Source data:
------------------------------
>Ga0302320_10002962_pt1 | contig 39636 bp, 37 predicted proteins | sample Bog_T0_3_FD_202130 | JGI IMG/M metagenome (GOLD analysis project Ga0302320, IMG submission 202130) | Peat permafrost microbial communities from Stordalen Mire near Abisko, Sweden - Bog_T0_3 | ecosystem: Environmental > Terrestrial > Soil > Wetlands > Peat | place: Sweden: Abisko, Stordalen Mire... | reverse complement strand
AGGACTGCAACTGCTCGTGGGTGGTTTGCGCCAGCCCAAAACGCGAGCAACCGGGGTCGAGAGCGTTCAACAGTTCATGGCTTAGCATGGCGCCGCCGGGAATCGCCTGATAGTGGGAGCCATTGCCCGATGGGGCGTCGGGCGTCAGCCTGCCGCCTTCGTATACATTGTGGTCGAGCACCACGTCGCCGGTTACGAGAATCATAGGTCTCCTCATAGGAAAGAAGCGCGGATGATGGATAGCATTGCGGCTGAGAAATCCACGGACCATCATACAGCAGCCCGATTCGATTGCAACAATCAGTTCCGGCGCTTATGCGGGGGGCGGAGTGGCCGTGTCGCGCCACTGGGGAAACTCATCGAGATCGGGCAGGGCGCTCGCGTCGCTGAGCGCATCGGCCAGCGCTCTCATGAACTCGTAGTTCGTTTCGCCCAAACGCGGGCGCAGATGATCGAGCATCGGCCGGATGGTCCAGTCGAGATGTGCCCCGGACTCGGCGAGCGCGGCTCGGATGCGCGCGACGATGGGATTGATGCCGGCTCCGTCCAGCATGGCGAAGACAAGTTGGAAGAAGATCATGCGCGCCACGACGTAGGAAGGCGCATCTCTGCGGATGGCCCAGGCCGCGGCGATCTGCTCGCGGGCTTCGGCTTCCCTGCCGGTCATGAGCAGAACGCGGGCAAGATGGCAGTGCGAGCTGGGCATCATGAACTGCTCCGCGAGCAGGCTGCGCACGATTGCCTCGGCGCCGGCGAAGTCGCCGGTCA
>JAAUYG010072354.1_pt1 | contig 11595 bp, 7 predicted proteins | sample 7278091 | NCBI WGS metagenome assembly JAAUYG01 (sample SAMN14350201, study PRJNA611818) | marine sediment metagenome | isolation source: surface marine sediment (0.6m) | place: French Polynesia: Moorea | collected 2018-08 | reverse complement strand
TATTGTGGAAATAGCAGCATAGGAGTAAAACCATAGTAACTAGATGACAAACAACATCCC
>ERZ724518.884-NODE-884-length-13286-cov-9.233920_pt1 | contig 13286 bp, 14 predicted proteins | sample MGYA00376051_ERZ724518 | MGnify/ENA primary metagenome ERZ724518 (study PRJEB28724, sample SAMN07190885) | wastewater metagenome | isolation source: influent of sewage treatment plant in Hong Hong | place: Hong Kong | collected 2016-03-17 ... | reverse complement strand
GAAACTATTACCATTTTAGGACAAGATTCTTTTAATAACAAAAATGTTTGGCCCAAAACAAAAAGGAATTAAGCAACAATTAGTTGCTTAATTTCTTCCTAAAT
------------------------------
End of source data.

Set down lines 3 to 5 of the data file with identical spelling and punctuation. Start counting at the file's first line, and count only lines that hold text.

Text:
>JAAUYG010072354.1_pt1 | contig 11595 bp, 7 predicted proteins | sample 7278091 | NCBI WGS metagenome assembly JAAUYG01 (sample SAMN14350201, study PRJNA611818) | marine sediment metagenome | isolation source: surface marine sediment (0.6m) | place: French Polynesia: Moorea | collected 2018-08 | reverse complement strand
TATTGTGGAAATAGCAGCATAGGAGTAAAACCATAGTAACTAGATGACAAACAACATCCC
>ERZ724518.884-NODE-884-length-13286-cov-9.233920_pt1 | contig 13286 bp, 14 predicted proteins | sample MGYA00376051_ERZ724518 | MGnify/ENA primary metagenome ERZ724518 (study PRJEB28724, sample SAMN07190885) | wastewater metagenome | isolation source: influent of sewage treatment plant in Hong Hong | place: Hong Kong | collected 2016-03-17 ... | reverse complement strand